Bank robbery, kidnapping, drugs and guns fund Boko Haram's bloody ventures

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Dozens of gunmen wearing stolen police and military uniforms descended on the bank in Nigeria's Yobe province, storming their way inside and forcing the manager at gunpoint to open the vault. As they fled, a security team chased after them, sending bullets flying over the northern town of Gashua.

When the dust settled following the brazen attack in April, 2013, five policemen and 20 gunmen had been killed and Boko Haram had netted $56,000. The attack, one of dozens carried out in the villages of Nigeria's northern states of Yobe and Borno in recent years, provided one example of how Africa's most notorious terror group funds its ruthless and bloody operations.

The organization, now believed to be holding nearly 300 Christian school girls it kidnapped a month ago in Chibok, is also into ransoming or selling women and children, and trafficking in drugs and weapons. The money that pours in goes to recruit more young men to fight, buy sophisticated weapons and sustain an army of terrorists who move through the rural hills of Northern Nigeria.


“It is a very well-funded organization, where it has so many sources of income including in Nigeria and that whole region," Yan St-Pierre, CEO of the Counter-Terrorism Modern Security Consulting Group, told Voice of America.

Not all of Boko Haram's money comes as a direct result of crime. Reportedly begun in 2002 with a $3 million grant from Osama Bin Laden, the terror group fighting to spread shariah law in Nigeria has many financial supporters within the nation, said University of Massachusetts-Boston Professor Darren Kew, who specializes in conflict and democracy in Africa.

“Boko Haram has always had strong political relationships locally, and there is plenty of funding within Nigeria itself to sustain the movement, so I believe they are getting much of their funding from local supporters,” Kew said. “They have also been financing themselves through bank robberies and kidnapping, which is what I think their main objective originally was in the Chibok kidnappings.”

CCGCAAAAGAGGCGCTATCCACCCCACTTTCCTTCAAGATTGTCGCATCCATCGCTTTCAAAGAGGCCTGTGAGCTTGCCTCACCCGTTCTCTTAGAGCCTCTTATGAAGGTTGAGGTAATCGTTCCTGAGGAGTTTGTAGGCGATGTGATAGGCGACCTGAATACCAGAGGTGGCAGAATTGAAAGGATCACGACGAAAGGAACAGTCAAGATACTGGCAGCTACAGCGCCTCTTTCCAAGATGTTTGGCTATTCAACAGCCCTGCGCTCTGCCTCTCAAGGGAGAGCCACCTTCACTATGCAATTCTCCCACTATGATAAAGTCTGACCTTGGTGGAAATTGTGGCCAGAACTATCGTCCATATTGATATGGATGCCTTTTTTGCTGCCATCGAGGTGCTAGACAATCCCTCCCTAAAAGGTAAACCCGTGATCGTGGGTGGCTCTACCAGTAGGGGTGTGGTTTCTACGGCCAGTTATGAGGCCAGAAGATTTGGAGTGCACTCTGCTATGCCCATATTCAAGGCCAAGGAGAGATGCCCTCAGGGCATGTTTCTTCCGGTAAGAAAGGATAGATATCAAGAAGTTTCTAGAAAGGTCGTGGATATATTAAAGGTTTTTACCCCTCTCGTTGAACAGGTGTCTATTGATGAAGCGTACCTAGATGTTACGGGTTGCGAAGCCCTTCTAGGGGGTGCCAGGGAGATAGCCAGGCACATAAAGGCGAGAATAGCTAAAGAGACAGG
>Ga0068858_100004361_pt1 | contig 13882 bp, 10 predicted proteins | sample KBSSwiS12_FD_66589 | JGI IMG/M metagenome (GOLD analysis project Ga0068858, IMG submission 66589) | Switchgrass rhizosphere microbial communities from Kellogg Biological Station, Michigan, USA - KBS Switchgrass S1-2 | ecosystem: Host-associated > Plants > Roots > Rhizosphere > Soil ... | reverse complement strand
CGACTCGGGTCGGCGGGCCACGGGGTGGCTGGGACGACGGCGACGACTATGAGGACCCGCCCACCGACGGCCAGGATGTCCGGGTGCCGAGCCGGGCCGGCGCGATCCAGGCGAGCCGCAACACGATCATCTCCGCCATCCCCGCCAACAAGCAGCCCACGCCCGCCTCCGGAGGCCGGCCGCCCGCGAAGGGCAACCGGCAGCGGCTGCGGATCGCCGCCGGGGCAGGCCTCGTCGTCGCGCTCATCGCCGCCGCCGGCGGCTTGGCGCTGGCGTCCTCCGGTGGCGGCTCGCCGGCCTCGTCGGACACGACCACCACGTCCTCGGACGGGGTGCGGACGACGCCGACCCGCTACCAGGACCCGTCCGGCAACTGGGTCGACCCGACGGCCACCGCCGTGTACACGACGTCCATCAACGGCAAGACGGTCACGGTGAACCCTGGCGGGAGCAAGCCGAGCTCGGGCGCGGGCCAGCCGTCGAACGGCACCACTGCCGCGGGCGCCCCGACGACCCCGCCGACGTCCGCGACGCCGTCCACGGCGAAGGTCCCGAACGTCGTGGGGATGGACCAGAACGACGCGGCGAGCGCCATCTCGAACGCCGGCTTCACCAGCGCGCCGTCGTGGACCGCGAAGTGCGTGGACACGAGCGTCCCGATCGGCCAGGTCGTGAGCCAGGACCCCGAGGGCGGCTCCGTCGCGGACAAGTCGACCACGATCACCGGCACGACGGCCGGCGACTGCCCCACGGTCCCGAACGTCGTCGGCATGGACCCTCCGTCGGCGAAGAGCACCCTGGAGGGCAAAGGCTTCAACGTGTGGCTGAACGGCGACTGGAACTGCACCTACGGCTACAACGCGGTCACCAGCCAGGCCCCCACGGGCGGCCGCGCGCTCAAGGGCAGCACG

Last month's kidnappings of 300 girls from a secondary school in the Borno State has drawn international attention - and condemnation - to Boko Haram. And when leader Abubakar Shekau said on a video that he intends to sell the girls "at market," it also shone a spotlight on one way the militant group makes money. Those girls may be sold as slaves or child brides if they are not rescued, and others the group kidnaps are ransomed.

“Kidnapping has always been lucrative for them [Boko Haram],” Mark Schroeder, vice president of Africa Analysis for geopolitical intelligence firm Stratfor, told “But what really pays for them is the kidnapping and ransom of expats.”

In February, a worker for French energy company GDF Suez and his family were on vacation near Cameroon's Waza national park when they were captured by Boko Haram fighters. The terror group demanded that militants held in Nigeria and Cameroon be released or the hostages would be killed. In the end, they reportedly got $3 million from GDF and the freedom of 16 prisoners.

While no one can say exactly how much money Boko Haram has, there is little dispute that they are well-funded. Police and military officials have often complained that the terror group has them outgunned, using increasingly sophisticated weaponry. Earlier this week, Borno state Gov. Kashim Shettima warned Nigerian President Goodluck Jonathan that  more troops and better weapons are need to take on Boko Haram.

"I made it emphatically clear to Mr. President that Boko Haram are better armed and better motivated," Shettima said, after the largely Christian village of Izghe was attacked Saturday, resulting in 106 deaths. "We are in a state of war. That is what I came to tell the president."